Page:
Jul 06, 2022
Senate Democrats, including serial obstructionist Joe Manchin of West Virginia, have reportedly reached a deal on a plan that would allow Medicare to negotiate the prices of a small subset of prescription drugs directly with pharmaceutical companies, a change that is massively popular with voters across party lines.
"Already this year, drug corporations have raised the price of over 800 prescription medicines by more than 5%."
On Wednesday, Senate Majority Leader Chuck Schumer (D-N.Y.) submitted 190 pages of legislative text to the chamber's parliamentarian, an unelected official tasked with opining on whether bill provisions comply with the arcane rules of budget reconciliation--the process Democrats are using to evade GOP opposition and the 60-vote filibuster rule.
The new text is in some ways weaker than the drug pricing plan that the House of Representatives passed in November as part of the broader Build Back Better package, which Manchin tanked just a month later. One critical difference, as Reuterspoints out, is that the new prices negotiated by Medicare under the updated Democratic framework "would not apply to people with private health insurance."
"It would allow the government to negotiate the price of up to 20 drugs, rather than the 250 drugs progressives had sought," the outlet added.
Over the past several weeks, Schumer and Manchin have been engaged in talks to revive certain elements of the Build Back Better package, a centerpiece of President Joe Biden's domestic agenda. Any new bill, which would include the prescription drug proposal, is expected to be far smaller than the $1.75 trillion package that House Democrats approved last year.
In its current form, Senate Democrats' drug pricing plan would cap Medicare Part D enrollees' out-of-pocket prescription medicine costs at $2,000 a year, penalize drug companies that raise prices at a faster rate than inflation, and allow Medicare to "negotiate and, if applicable, renegotiate maximum fair prices" for a limited number of costly drugs beginning in 2023.
The pharmaceutical industry, whose Capitol Hill lobbyists outnumber members of Congress, has aggressively fought such changes as it continues to push up prices for lifesaving medicines. A study published last month in the medical journal JAMA estimated that nearly half of all new brand-name prescription medicines launched in the U.S. in 2020 and 2021 came with an original annual price tag of $150,000 or more.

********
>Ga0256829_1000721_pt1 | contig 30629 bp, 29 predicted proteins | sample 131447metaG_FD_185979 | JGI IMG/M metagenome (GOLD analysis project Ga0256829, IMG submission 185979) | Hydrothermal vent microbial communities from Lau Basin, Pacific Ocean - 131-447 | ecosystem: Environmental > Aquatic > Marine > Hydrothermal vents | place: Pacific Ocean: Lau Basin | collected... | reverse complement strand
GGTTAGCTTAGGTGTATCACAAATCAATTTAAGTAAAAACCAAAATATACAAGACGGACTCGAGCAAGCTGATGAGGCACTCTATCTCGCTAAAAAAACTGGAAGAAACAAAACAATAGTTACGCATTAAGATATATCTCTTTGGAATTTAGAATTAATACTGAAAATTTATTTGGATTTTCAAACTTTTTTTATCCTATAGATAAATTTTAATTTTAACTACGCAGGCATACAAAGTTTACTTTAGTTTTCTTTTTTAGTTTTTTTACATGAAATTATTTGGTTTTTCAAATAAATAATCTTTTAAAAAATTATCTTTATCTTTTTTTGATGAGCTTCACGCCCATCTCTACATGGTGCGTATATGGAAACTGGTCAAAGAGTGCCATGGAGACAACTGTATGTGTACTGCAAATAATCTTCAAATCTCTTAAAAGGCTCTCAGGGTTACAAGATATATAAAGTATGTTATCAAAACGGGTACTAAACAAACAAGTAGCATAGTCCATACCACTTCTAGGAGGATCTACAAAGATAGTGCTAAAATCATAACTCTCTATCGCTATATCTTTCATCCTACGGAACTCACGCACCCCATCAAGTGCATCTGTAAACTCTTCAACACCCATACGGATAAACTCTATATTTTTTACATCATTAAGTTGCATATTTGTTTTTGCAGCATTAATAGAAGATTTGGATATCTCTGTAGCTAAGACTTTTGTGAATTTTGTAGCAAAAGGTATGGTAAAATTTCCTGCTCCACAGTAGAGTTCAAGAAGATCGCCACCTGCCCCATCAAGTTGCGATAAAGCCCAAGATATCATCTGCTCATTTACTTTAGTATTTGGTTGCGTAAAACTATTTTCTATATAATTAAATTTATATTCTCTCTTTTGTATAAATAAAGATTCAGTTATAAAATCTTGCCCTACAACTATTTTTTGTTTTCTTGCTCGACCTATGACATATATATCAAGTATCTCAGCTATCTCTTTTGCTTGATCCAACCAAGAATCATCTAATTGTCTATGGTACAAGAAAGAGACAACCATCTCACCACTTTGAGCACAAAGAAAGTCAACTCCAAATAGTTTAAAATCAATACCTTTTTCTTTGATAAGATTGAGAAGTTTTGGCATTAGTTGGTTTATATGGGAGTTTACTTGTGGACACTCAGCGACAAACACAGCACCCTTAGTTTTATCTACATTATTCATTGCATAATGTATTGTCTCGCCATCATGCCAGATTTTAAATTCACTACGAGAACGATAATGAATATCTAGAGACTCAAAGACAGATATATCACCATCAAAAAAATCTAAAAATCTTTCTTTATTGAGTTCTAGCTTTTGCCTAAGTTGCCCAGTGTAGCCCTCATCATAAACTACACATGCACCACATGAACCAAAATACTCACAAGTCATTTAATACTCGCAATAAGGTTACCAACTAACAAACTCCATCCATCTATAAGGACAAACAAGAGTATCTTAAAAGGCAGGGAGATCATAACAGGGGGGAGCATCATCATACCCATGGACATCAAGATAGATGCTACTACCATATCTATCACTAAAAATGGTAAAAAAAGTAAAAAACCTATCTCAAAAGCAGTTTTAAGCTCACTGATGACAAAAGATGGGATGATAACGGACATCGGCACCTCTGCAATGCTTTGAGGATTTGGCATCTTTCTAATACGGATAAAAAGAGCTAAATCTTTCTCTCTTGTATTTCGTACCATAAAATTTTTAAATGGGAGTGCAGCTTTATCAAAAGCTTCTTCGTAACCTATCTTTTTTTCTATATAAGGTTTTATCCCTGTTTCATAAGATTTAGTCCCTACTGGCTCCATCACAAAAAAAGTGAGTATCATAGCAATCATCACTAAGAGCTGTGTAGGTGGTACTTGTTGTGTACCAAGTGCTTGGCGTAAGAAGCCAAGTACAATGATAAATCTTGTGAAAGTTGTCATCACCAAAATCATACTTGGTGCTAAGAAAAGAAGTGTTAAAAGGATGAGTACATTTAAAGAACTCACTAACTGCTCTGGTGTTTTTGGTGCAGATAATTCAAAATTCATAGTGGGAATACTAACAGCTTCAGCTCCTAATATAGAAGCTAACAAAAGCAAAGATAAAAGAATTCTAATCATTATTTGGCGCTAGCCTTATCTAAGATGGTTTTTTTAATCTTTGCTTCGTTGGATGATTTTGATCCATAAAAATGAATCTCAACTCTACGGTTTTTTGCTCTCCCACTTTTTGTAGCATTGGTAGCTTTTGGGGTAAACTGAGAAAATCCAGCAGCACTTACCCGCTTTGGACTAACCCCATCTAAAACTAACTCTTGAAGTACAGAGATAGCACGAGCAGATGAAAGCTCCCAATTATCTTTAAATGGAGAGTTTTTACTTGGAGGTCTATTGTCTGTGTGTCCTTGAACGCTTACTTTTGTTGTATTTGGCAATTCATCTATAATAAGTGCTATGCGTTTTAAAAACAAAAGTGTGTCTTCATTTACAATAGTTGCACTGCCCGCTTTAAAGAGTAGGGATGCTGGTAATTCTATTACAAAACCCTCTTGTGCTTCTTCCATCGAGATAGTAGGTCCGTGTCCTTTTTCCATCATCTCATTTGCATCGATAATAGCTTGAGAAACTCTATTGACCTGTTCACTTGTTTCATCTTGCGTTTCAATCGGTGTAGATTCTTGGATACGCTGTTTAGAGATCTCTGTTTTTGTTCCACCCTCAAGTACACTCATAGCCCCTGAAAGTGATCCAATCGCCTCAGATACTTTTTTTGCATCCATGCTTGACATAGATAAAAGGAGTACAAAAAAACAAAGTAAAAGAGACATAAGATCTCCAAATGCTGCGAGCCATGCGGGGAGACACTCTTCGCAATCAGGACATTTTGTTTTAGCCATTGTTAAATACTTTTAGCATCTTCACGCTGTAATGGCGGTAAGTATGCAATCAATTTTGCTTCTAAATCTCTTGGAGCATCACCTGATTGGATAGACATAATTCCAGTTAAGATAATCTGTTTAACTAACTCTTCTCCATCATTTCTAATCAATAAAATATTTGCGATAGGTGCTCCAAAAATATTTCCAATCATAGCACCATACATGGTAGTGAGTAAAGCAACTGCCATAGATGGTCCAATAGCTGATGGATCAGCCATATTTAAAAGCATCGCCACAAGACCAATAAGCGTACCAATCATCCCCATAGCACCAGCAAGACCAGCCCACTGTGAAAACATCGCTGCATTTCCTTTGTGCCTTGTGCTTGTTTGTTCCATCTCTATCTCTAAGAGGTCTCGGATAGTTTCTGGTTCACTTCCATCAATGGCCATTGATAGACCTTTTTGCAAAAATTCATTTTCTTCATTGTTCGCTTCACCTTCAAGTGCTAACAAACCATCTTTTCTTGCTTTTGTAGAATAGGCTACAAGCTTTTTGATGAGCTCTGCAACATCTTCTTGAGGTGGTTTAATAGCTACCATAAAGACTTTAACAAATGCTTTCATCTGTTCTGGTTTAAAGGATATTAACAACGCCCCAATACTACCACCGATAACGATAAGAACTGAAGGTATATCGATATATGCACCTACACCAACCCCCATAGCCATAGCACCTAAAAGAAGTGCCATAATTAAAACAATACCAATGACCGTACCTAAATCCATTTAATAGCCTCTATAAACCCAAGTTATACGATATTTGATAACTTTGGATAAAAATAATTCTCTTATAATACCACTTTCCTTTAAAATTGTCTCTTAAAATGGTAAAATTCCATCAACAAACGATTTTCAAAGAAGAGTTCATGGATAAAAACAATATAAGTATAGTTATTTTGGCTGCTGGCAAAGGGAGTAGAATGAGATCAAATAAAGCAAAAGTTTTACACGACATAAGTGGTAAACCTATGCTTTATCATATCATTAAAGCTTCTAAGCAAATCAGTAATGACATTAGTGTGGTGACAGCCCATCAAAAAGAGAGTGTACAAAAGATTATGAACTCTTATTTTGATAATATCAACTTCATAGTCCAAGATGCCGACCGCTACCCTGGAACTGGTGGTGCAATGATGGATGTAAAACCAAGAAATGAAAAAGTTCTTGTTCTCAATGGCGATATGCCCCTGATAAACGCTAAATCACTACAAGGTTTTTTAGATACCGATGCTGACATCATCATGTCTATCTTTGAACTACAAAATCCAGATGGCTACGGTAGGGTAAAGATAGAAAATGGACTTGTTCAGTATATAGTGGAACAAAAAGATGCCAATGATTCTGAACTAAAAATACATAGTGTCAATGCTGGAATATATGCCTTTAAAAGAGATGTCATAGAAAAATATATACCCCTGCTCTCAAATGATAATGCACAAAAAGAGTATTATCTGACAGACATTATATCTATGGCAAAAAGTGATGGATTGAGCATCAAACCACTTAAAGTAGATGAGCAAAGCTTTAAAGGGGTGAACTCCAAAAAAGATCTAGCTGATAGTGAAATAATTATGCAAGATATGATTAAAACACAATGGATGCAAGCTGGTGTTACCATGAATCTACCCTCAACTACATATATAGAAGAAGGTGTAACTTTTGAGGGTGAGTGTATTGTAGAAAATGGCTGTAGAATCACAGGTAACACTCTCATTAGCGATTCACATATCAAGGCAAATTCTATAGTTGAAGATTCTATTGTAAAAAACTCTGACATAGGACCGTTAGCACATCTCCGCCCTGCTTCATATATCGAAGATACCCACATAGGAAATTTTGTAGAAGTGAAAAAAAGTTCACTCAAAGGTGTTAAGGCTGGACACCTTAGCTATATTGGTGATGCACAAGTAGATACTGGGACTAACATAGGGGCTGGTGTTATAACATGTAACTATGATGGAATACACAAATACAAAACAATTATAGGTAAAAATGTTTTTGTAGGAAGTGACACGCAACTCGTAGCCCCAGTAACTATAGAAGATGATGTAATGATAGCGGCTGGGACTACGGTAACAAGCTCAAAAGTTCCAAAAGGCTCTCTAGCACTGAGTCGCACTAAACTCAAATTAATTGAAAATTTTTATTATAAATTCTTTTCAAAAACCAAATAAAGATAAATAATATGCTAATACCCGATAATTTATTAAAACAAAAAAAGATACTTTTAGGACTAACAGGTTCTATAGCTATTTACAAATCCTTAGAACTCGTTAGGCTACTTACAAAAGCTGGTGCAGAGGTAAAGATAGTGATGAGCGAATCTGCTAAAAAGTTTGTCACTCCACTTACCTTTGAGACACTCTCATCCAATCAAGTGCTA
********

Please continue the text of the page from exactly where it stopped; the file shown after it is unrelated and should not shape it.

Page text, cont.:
In late May, Manchin tweeted that he supports "allowing Medicare to negotiate drug prices," prompting Sen. Bernie Sanders (I-Vt.) to respond:
\u201cSen. Manchin is right. Let\u2019s cut drug prices in half by strengthening the provision in the House-passed Build Back Better legislation to allow Medicare to negotiate drug prices like the VA has done for years, and pass the whole package with 50 votes next week. It's time to vote.\u201d— Bernie Sanders (@Bernie Sanders) 1654109795
Following reports last week that Senate Democrats had reached a tentative deal on a proposal to rein in prescription drug prices--which are significantly higher in the U.S. than in other wealthy countries--Margarida Jorge of Lower Drug Prices Now said in a statement that "this is a once-in-a-generation chance for Democrats to finally deliver on their promises to lower drug prices."
"Already this year, drug corporations have raised the price of over 800 prescription medicines by more than 5%. And more increases are expected," said Jorge. "Under our current broken system, Americans pay more than twice as much for the same drugs as people in most other countries."
"This compromise will lower prices, cut costs, and stop the drug corporations from raising their prices faster than the rate of inflation," Jorge added. "We applaud Senate Democrats for advancing this vital piece of legislation one more step and encourage them to get it over the finish line without delay. The American people can not afford to wait any longer for affordable medicines to take care of themselves and their families."
This story has been updated with additional details on the plan.
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